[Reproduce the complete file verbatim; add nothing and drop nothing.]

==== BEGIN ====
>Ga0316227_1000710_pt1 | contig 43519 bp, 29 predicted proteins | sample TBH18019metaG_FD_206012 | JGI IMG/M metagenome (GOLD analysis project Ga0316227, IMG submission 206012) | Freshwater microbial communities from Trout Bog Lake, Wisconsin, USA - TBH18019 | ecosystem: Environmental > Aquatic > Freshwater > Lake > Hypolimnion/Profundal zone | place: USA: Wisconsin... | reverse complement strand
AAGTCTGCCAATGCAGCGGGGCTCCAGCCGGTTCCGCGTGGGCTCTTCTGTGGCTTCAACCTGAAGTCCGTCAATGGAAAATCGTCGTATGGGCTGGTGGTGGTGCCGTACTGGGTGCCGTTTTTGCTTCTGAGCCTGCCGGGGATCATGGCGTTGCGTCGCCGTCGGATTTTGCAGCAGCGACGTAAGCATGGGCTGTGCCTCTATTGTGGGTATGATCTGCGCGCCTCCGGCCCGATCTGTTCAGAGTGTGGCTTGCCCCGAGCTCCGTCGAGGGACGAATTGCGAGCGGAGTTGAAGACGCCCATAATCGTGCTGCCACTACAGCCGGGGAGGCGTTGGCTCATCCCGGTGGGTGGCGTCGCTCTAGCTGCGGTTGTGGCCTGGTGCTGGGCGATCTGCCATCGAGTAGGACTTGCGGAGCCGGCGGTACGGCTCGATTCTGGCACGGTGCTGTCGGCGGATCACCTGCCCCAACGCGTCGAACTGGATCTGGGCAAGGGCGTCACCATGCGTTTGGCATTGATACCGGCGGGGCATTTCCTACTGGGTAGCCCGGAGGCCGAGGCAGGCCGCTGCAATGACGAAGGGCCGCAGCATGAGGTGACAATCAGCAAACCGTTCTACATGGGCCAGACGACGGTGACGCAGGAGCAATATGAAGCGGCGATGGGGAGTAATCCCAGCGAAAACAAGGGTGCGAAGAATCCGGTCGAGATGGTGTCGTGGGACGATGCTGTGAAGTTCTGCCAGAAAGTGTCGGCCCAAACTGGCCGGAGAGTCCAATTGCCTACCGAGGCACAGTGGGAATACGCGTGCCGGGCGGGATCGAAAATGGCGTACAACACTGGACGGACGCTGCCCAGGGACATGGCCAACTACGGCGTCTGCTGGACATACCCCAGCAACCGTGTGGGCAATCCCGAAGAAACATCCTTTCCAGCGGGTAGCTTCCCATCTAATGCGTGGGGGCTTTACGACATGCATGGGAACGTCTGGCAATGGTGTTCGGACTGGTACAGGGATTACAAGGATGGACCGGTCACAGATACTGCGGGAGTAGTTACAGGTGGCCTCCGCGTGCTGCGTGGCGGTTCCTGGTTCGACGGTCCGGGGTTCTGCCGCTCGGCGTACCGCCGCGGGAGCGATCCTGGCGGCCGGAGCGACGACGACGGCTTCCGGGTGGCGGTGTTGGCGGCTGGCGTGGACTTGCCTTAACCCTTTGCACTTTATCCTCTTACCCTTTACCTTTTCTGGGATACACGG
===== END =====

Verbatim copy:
>Ga0316227_1000710_pt1 | contig 43519 bp, 29 predicted proteins | sample TBH18019metaG_FD_206012 | JGI IMG/M metagenome (GOLD analysis project Ga0316227, IMG submission 206012) | Freshwater microbial communities from Trout Bog Lake, Wisconsin, USA - TBH18019 | ecosystem: Environmental > Aquatic > Freshwater > Lake > Hypolimnion/Profundal zone | place: USA: Wisconsin... | reverse complement strand
AAGTCTGCCAATGCAGCGGGGCTCCAGCCGGTTCCGCGTGGGCTCTTCTGTGGCTTCAACCTGAAGTCCGTCAATGGAAAATCGTCGTATGGGCTGGTGGTGGTGCCGTACTGGGTGCCGTTTTTGCTTCTGAGCCTGCCGGGGATCATGGCGTTGCGTCGCCGTCGGATTTTGCAGCAGCGACGTAAGCATGGGCTGTGCCTCTATTGTGGGTATGATCTGCGCGCCTCCGGCCCGATCTGTTCAGAGTGTGGCTTGCCCCGAGCTCCGTCGAGGGACGAATTGCGAGCGGAGTTGAAGACGCCCATAATCGTGCTGCCACTACAGCCGGGGAGGCGTTGGCTCATCCCGGTGGGTGGCGTCGCTCTAGCTGCGGTTGTGGCCTGGTGCTGGGCGATCTGCCATCGAGTAGGACTTGCGGAGCCGGCGGTACGGCTCGATTCTGGCACGGTGCTGTCGGCGGATCACCTGCCCCAACGCGTCGAACTGGATCTGGGCAAGGGCGTCACCATGCGTTTGGCATTGATACCGGCGGGGCATTTCCTACTGGGTAGCCCGGAGGCCGAGGCAGGCCGCTGCAATGACGAAGGGCCGCAGCATGAGGTGACAATCAGCAAACCGTTCTACATGGGCCAGACGACGGTGACGCAGGAGCAATATGAAGCGGCGATGGGGAGTAATCCCAGCGAAAACAAGGGTGCGAAGAATCCGGTCGAGATGGTGTCGTGGGACGATGCTGTGAAGTTCTGCCAGAAAGTGTCGGCCCAAACTGGCCGGAGAGTCCAATTGCCTACCGAGGCACAGTGGGAATACGCGTGCCGGGCGGGATCGAAAATGGCGTACAACACTGGACGGACGCTGCCCAGGGACATGGCCAACTACGGCGTCTGCTGGACATACCCCAGCAACCGTGTGGGCAATCCCGAAGAAACATCCTTTCCAGCGGGTAGCTTCCCATCTAATGCGTGGGGGCTTTACGACATGCATGGGAACGTCTGGCAATGGTGTTCGGACTGGTACAGGGATTACAAGGATGGACCGGTCACAGATACTGCGGGAGTAGTTACAGGTGGCCTCCGCGTGCTGCGTGGCGGTTCCTGGTTCGACGGTCCGGGGTTCTGCCGCTCGGCGTACCGCCGCGGGAGCGATCCTGGCGGCCGGAGCGACGACGACGGCTTCCGGGTGGCGGTGTTGGCGGCTGGCGTGGACTTGCCTTAACCCTTTGCACTTTATCCTCTTACCCTTTACCTTTTCTGGGATACACGG